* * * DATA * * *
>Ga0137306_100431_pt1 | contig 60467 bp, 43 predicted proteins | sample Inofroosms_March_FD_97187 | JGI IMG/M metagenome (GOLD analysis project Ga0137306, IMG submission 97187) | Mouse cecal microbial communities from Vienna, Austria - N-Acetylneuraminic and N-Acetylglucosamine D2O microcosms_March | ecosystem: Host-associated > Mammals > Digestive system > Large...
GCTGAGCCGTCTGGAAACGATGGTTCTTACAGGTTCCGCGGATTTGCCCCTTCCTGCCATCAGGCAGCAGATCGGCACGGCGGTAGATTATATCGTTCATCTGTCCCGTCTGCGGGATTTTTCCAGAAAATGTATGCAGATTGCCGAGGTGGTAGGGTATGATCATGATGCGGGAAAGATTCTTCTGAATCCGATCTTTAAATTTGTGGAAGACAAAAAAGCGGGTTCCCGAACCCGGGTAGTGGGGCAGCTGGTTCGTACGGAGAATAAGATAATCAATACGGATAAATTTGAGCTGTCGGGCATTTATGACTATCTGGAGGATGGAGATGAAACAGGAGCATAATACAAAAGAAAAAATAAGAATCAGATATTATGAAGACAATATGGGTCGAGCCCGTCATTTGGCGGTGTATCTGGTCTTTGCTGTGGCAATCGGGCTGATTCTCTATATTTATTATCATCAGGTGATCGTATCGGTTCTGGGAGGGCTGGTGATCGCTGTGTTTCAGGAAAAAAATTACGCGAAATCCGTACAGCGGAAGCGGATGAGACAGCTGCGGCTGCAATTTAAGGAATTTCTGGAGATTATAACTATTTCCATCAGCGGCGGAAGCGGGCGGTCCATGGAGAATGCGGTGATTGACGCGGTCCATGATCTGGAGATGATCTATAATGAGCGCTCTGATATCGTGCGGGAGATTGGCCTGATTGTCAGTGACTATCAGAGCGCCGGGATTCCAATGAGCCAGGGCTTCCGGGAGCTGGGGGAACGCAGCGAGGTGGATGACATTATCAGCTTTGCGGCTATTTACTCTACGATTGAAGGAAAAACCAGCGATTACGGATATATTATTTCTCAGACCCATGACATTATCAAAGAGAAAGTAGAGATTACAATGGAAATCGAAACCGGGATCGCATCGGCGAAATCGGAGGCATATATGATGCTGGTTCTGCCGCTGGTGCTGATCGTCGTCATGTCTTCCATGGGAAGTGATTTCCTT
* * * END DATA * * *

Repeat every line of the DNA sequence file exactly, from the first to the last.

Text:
>Ga0137306_100431_pt1 | contig 60467 bp, 43 predicted proteins | sample Inofroosms_March_FD_97187 | JGI IMG/M metagenome (GOLD analysis project Ga0137306, IMG submission 97187) | Mouse cecal microbial communities from Vienna, Austria - N-Acetylneuraminic and N-Acetylglucosamine D2O microcosms_March | ecosystem: Host-associated > Mammals > Digestive system > Large...
GCTGAGCCGTCTGGAAACGATGGTTCTTACAGGTTCCGCGGATTTGCCCCTTCCTGCCATCAGGCAGCAGATCGGCACGGCGGTAGATTATATCGTTCATCTGTCCCGTCTGCGGGATTTTTCCAGAAAATGTATGCAGATTGCCGAGGTGGTAGGGTATGATCATGATGCGGGAAAGATTCTTCTGAATCCGATCTTTAAATTTGTGGAAGACAAAAAAGCGGGTTCCCGAACCCGGGTAGTGGGGCAGCTGGTTCGTACGGAGAATAAGATAATCAATACGGATAAATTTGAGCTGTCGGGCATTTATGACTATCTGGAGGATGGAGATGAAACAGGAGCATAATACAAAAGAAAAAATAAGAATCAGATATTATGAAGACAATATGGGTCGAGCCCGTCATTTGGCGGTGTATCTGGTCTTTGCTGTGGCAATCGGGCTGATTCTCTATATTTATTATCATCAGGTGATCGTATCGGTTCTGGGAGGGCTGGTGATCGCTGTGTTTCAGGAAAAAAATTACGCGAAATCCGTACAGCGGAAGCGGATGAGACAGCTGCGGCTGCAATTTAAGGAATTTCTGGAGATTATAACTATTTCCATCAGCGGCGGAAGCGGGCGGTCCATGGAGAATGCGGTGATTGACGCGGTCCATGATCTGGAGATGATCTATAATGAGCGCTCTGATATCGTGCGGGAGATTGGCCTGATTGTCAGTGACTATCAGAGCGCCGGGATTCCAATGAGCCAGGGCTTCCGGGAGCTGGGGGAACGCAGCGAGGTGGATGACATTATCAGCTTTGCGGCTATTTACTCTACGATTGAAGGAAAAACCAGCGATTACGGATATATTATTTCTCAGACCCATGACATTATCAAAGAGAAAGTAGAGATTACAATGGAAATCGAAACCGGGATCGCATCGGCGAAATCGGAGGCATATATGATGCTGGTTCTGCCGCTGGTGCTGATCGTCGTCATGTCTTCCATGGGAAGTGATTTCCTT